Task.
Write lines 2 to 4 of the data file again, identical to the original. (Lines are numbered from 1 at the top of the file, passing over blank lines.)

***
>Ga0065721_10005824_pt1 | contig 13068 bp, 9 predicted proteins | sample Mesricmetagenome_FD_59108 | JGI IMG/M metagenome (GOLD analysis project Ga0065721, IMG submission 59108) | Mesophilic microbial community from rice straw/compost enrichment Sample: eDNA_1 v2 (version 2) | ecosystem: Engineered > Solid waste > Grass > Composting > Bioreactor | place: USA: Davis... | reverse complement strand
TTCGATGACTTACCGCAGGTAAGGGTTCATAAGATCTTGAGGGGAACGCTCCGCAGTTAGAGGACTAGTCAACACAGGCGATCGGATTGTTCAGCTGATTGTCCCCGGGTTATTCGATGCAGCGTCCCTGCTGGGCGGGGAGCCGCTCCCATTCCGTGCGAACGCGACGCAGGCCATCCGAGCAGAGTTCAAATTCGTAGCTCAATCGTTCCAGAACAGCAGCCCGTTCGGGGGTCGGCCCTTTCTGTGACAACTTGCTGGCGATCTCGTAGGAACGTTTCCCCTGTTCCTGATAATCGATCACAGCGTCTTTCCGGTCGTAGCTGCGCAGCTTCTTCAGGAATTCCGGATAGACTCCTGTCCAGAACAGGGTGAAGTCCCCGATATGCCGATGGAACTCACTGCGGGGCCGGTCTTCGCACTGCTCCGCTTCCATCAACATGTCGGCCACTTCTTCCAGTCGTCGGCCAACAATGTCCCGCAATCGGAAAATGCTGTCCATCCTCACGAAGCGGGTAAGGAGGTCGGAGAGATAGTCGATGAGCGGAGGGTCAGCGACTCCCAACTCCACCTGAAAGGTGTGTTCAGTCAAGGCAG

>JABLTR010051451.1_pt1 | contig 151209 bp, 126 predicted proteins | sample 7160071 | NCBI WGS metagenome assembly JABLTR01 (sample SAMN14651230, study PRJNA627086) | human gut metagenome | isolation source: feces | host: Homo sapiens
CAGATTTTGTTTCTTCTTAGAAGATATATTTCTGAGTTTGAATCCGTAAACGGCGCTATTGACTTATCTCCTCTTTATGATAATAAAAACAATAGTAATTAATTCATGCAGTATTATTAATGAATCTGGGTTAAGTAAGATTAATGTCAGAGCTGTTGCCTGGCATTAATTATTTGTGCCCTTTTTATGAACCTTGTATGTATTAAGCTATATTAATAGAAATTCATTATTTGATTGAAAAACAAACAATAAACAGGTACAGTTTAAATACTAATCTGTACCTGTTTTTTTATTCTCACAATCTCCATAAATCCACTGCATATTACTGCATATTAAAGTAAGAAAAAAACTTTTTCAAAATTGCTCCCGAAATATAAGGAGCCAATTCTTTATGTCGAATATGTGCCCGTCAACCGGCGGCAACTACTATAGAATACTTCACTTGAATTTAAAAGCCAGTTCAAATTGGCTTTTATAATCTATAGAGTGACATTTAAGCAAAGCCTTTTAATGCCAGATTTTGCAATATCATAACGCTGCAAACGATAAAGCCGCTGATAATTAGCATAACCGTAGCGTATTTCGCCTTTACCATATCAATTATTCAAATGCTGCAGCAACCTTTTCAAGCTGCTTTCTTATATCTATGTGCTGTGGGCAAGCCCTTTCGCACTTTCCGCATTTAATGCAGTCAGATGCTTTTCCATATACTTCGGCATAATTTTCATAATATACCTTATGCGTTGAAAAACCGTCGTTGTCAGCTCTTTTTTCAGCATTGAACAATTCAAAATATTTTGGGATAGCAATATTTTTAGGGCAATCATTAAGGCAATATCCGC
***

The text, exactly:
TTCGATGACTTACCGCAGGTAAGGGTTCATAAGATCTTGAGGGGAACGCTCCGCAGTTAGAGGACTAGTCAACACAGGCGATCGGATTGTTCAGCTGATTGTCCCCGGGTTATTCGATGCAGCGTCCCTGCTGGGCGGGGAGCCGCTCCCATTCCGTGCGAACGCGACGCAGGCCATCCGAGCAGAGTTCAAATTCGTAGCTCAATCGTTCCAGAACAGCAGCCCGTTCGGGGGTCGGCCCTTTCTGTGACAACTTGCTGGCGATCTCGTAGGAACGTTTCCCCTGTTCCTGATAATCGATCACAGCGTCTTTCCGGTCGTAGCTGCGCAGCTTCTTCAGGAATTCCGGATAGACTCCTGTCCAGAACAGGGTGAAGTCCCCGATATGCCGATGGAACTCACTGCGGGGCCGGTCTTCGCACTGCTCCGCTTCCATCAACATGTCGGCCACTTCTTCCAGTCGTCGGCCAACAATGTCCCGCAATCGGAAAATGCTGTCCATCCTCACGAAGCGGGTAAGGAGGTCGGAGAGATAGTCGATGAGCGGAGGGTCAGCGACTCCCAACTCCACCTGAAAGGTGTGTTCAGTCAAGGCAG

>JABLTR010051451.1_pt1 | contig 151209 bp, 126 predicted proteins | sample 7160071 | NCBI WGS metagenome assembly JABLTR01 (sample SAMN14651230, study PRJNA627086) | human gut metagenome | isolation source: feces | host: Homo sapiens
CAGATTTTGTTTCTTCTTAGAAGATATATTTCTGAGTTTGAATCCGTAAACGGCGCTATTGACTTATCTCCTCTTTATGATAATAAAAACAATAGTAATTAATTCATGCAGTATTATTAATGAATCTGGGTTAAGTAAGATTAATGTCAGAGCTGTTGCCTGGCATTAATTATTTGTGCCCTTTTTATGAACCTTGTATGTATTAAGCTATATTAATAGAAATTCATTATTTGATTGAAAAACAAACAATAAACAGGTACAGTTTAAATACTAATCTGTACCTGTTTTTTTATTCTCACAATCTCCATAAATCCACTGCATATTACTGCATATTAAAGTAAGAAAAAAACTTTTTCAAAATTGCTCCCGAAATATAAGGAGCCAATTCTTTATGTCGAATATGTGCCCGTCAACCGGCGGCAACTACTATAGAATACTTCACTTGAATTTAAAAGCCAGTTCAAATTGGCTTTTATAATCTATAGAGTGACATTTAAGCAAAGCCTTTTAATGCCAGATTTTGCAATATCATAACGCTGCAAACGATAAAGCCGCTGATAATTAGCATAACCGTAGCGTATTTCGCCTTTACCATATCAATTATTCAAATGCTGCAGCAACCTTTTCAAGCTGCTTTCTTATATCTATGTGCTGTGGGCAAGCCCTTTCGCACTTTCCGCATTTAATGCAGTCAGATGCTTTTCCATATACTTCGGCATAATTTTCATAATATACCTTATGCGTTGAAAAACCGTCGTTGTCAGCTCTTTTTTCAGCATTGAACAATTCAAAATATTTTGGGATAGCAATATTTTTAGGGCAATCATTAAGGCAATATCCGC